Archive for the ‘They Made Me a Homosexual’ Category

They Made Me a Homosexual: Mail Order Catalogs

Thursday, March 11th, 2010

Sears, Christmas, 1965OK. I don’t really think these bits of cultural ephemera created in my nubile little child-brain the lust and longing for members of my own gender that would propel so much of my behavior through the rest of my life. So maybe mail order catalogs didn’t make me a homo. But I’m convinced they helped to shape the kind of homo I would become.

The images we breathe in from day to day help us to settle on a particular aesthetic bent. I may have been pre-programmed with an interest in men. But what aspects of manliness would eventually catch my juvenile eye wasn’t set until I had a chance to see what was out there. And living as shuttered a life as I did, catalogs were an important window into the wonders of maleness to be found beyond the confines of my room.

Sears, Christmas, 1969There was nothing as exciting as the arrival of the Sears Wishbook — the annual Christmas catalog — which seemed to hit our door sometime in late August. Not only did it give me plenty of time to drool over toys I might get, or to fetishize the four-color pages of artificial trees, ornaments and fruitcakes. But with some 400 pages in each book, there was a lot of other stuff to fire my fantasies, too.

Even before I began to lock the bathroom door and turn deliberately to the men’s underwear sections of these books, there were other images of men (and men’s fashions) that mesmerized me. The perfect man of the mid-60s catalog world became my perfect man, too. He had strong features, full lips, broad shoulders, big hands and great sideburns: all features that continue to grab my attention today.

They seem to pull me away from the present and back to the sense memories of that five-year-old boy. Suddenly, those memories are as crisp and vivid as when they were brand new. And they still hold the power to lure me into an almost trance-like state, to leave me floating outside of time and space, here and now, like the magical images of some mystical religion.

Sorry … I got carried away there.

JC Penney, Fall, 1973Anyway, it was only a short path from this gateway flavor of soft porn to the hard-core debauchery of the Fall and Spring catalogs. By the time I was dragging those five-pound books around with me, I knew exactly what I was after. And to raise the stakes for my hormone-saturated brain, by this point we had already reached the early 1970s.

For those of you who don’t know your low-end men’s underwear history, those were the years of low-rise briefs, bikinis and, yes, mesh underwear. I still can’t look at those men in mesh briefs and shirts without trying desperately to find evidence of those things that are supposed to be hidden from polite view: a patch of chest hair, the happy trail leading down into the waist band of the model’s briefs or (is it even possible?) a glimpse of some real pubic bush.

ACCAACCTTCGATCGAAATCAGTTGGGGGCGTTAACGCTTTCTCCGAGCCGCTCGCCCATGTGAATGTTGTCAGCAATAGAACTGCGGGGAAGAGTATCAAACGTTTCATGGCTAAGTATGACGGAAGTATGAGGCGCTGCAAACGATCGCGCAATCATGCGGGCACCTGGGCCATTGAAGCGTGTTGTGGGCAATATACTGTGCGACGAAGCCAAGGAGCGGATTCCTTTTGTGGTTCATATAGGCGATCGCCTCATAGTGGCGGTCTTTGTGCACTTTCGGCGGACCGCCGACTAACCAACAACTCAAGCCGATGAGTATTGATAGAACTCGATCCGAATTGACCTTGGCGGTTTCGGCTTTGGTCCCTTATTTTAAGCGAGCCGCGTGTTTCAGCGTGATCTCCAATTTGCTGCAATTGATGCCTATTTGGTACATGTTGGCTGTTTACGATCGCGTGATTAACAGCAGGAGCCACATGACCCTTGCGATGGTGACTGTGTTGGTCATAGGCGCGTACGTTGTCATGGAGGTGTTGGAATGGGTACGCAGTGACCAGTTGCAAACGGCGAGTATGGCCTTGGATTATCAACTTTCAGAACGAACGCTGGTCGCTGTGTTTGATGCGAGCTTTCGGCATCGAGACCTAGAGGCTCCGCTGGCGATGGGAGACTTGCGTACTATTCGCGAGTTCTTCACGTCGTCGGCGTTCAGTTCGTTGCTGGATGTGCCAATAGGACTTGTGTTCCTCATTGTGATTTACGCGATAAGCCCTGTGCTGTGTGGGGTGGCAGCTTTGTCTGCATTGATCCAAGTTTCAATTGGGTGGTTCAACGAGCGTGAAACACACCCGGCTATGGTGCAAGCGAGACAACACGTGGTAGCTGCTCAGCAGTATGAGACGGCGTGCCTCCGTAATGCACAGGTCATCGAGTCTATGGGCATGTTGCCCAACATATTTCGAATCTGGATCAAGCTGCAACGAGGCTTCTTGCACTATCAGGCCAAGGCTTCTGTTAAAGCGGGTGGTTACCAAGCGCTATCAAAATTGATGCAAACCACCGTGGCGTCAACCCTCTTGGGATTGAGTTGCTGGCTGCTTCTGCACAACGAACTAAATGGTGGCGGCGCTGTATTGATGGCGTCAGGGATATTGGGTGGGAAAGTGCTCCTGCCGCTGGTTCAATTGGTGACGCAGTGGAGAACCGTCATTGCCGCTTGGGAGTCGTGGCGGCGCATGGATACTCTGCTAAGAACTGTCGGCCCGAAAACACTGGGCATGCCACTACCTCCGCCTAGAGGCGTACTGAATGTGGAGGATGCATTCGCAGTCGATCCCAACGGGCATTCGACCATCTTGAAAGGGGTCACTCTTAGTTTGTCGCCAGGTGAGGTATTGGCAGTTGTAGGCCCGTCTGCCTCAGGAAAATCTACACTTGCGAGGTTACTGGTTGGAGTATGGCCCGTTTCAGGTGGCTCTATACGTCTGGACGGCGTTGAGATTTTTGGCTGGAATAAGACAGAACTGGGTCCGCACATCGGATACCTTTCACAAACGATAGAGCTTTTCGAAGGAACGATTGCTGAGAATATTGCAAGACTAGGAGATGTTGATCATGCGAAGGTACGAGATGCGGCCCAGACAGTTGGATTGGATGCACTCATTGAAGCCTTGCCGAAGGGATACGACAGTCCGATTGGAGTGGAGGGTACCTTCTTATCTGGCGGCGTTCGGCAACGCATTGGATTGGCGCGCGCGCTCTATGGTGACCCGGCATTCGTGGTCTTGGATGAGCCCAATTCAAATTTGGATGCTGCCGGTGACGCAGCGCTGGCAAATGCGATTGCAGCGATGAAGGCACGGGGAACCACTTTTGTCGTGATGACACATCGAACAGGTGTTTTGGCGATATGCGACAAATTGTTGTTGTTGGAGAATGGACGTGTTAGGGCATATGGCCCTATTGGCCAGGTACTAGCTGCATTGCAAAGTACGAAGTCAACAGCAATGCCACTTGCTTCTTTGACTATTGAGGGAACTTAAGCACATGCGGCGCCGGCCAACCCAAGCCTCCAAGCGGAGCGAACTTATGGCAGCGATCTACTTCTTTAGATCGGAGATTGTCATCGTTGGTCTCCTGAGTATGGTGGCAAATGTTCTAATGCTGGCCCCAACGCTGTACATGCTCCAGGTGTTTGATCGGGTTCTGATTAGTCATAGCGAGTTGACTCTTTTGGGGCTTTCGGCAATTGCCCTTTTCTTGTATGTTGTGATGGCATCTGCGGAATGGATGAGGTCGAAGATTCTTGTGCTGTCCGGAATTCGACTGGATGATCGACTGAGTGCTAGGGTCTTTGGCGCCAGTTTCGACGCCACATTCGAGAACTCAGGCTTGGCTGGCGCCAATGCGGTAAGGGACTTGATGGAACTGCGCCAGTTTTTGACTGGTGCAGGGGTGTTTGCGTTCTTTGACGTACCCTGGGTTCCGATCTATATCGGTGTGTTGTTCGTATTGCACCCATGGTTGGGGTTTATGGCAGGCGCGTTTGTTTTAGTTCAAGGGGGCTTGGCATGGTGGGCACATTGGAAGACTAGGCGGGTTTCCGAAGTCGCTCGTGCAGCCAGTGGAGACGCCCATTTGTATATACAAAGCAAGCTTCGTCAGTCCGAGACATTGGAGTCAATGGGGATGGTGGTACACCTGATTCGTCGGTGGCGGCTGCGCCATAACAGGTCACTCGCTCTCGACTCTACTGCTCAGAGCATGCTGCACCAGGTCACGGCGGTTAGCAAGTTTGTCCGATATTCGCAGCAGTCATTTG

I don’t expect anyone else to find something redeeming in these images — never mind something really hot — but you can still enjoy the styling of the men and the finest catalog copy money could buy.

They Made Me a Homosexual: Comic Books

Monday, March 1st, 2010

Images that glorified the male form. Stories that encouraged violence and vigilantism. Outsiders living double lives behind masks and other clever disguises. The U.S. Senate Subcommittee on Juvenile Delinquency was right to alert the public to the dangers of comic books in 1954.

Maybe comic books didn’t actually make me a homo. But since I already was a homo, they certainly helped to shape my erotic aesthetic.

As a kid, I spent a lot of time by myself. And I remember — fondly — the hours I passed in our basement beside a bin my brother had filled with his old, cast-off comics. I would pull out three or four at a time and read them over and over again.

They were mostly DC comics from the late 1950s to the mid-1960s. And anyone familiar with these Silver Age relics knows that meant a very specific style in their imagery and their stories.

Bland as the plots may have been, the images told a very different story to the hormones just starting to drip into my pre-adolescent brain. I would stare in quiet silence at the rippling muscles of their heroes’ torsos and wonder what was hidden inside their skin-tight briefs.

Every now and then, an image would strike an especially resonant chord. Time and space would evaporate as I lost myself in the illustration, straining to see more even as it dissolved into an abstraction of Ben-Day dots the closer I got to the page.

That tension between what the images suggested and what I could never actually see would fire my imagination for hours at a time.

Since then, I’ve spent a good deal of time (and money) on eBay, strip-mining the refuse from other people’s attics and basements, just to re-connect with those early rumblings of the erotic impulse I first heard next to that bin of comic books.

They conjure up a weird mix of nostalgia and arousal. But I’m still not sure what I’m able to see in those images. Maybe I’m just trying to remember a time before my erotic thoughts felt so regimented and codified; before I even knew to call them “sexual” and, in naming them, to disconnect them from the rest of my world.

Whatever. They’re still good to look at. So, I’ve posted below some choice examples from the collection. Just click on a thumbnail to view them.

Read more about the U.S. Senate Subcommittee on Juvenile Delinquency and Fredric Wertham, the man behind the comic book scare, at Wikipedia.

And after you consider how many times a day you visit their site, consider making a donation to Wikipedia, too.